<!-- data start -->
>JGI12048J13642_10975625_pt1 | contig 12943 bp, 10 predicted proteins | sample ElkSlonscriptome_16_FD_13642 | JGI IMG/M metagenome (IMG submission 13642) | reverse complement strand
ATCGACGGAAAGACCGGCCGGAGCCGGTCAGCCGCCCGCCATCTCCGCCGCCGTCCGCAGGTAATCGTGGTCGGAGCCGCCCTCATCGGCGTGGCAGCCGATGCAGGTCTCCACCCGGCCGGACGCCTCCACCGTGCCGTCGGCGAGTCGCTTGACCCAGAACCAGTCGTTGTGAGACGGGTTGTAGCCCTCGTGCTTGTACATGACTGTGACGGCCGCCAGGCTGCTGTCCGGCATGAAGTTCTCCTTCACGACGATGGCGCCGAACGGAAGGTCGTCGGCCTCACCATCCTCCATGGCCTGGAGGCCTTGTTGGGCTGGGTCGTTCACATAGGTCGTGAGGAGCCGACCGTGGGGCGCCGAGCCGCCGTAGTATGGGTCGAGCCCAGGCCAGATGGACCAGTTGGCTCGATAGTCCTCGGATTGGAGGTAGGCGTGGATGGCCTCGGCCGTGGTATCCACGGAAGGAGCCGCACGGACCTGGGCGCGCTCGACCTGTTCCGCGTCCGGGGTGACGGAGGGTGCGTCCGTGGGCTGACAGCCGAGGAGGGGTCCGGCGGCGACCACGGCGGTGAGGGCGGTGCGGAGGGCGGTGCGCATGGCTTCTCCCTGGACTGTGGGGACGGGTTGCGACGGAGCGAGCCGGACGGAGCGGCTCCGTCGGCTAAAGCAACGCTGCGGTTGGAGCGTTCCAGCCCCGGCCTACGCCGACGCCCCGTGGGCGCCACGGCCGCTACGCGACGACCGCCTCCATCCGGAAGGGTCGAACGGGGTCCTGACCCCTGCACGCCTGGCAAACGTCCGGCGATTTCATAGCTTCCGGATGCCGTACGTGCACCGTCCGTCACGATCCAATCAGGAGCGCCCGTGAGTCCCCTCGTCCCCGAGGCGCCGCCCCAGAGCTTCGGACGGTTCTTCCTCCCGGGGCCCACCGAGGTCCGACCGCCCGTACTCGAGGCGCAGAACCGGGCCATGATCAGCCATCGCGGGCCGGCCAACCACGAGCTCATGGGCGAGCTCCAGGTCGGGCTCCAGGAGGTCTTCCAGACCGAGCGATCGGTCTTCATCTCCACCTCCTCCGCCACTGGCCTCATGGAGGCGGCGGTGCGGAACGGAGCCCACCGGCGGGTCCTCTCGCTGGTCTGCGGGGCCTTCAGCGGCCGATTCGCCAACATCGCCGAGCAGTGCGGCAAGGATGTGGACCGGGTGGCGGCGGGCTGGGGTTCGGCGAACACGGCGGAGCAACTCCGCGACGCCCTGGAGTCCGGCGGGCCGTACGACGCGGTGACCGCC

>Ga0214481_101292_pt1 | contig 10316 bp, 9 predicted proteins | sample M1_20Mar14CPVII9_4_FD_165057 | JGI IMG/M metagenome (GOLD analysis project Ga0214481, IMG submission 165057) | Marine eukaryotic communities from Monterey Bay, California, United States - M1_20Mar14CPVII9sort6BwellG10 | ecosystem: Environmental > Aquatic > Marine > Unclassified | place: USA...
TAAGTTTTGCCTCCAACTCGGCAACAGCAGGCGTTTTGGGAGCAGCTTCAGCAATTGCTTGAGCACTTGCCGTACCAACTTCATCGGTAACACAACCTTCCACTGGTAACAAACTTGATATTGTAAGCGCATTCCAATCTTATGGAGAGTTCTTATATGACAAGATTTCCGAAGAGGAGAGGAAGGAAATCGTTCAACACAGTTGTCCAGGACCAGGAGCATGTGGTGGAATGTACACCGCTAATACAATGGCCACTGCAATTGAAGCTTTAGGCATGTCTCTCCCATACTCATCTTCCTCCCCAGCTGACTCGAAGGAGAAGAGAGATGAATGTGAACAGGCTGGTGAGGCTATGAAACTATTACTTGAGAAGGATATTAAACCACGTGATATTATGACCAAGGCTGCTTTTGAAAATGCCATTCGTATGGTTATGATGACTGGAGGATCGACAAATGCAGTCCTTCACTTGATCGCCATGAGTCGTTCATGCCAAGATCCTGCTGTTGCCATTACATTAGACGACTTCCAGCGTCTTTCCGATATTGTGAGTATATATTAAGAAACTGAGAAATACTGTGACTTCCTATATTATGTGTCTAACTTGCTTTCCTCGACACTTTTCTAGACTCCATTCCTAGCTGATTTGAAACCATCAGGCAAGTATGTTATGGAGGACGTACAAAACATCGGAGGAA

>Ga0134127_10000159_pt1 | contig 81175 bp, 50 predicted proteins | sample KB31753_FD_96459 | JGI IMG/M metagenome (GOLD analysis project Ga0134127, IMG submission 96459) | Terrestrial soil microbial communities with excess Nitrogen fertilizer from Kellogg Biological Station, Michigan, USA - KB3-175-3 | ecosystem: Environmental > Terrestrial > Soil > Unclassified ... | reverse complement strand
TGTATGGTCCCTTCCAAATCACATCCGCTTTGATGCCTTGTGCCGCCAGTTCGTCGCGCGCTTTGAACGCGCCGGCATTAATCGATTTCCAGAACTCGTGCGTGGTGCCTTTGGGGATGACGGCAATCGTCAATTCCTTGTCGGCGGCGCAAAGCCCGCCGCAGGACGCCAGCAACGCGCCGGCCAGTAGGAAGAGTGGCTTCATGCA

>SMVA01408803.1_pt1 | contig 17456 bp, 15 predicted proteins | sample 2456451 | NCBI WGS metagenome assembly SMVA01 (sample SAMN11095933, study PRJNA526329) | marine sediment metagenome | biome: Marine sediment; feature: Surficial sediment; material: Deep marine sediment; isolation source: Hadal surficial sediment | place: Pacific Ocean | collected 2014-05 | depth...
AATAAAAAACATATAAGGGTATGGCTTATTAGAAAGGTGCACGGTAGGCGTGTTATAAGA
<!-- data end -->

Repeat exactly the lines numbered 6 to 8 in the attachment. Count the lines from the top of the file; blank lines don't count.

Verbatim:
TGTATGGTCCCTTCCAAATCACATCCGCTTTGATGCCTTGTGCCGCCAGTTCGTCGCGCGCTTTGAACGCGCCGGCATTAATCGATTTCCAGAACTCGTGCGTGGTGCCTTTGGGGATGACGGCAATCGTCAATTCCTTGTCGGCGGCGCAAAGCCCGCCGCAGGACGCCAGCAACGCGCCGGCCAGTAGGAAGAGTGGCTTCATGCA

>SMVA01408803.1_pt1 | contig 17456 bp, 15 predicted proteins | sample 2456451 | NCBI WGS metagenome assembly SMVA01 (sample SAMN11095933, study PRJNA526329) | marine sediment metagenome | biome: Marine sediment; feature: Surficial sediment; material: Deep marine sediment; isolation source: Hadal surficial sediment | place: Pacific Ocean | collected 2014-05 | depth...
AATAAAAAACATATAAGGGTATGGCTTATTAGAAAGGTGCACGGTAGGCGTGTTATAAGA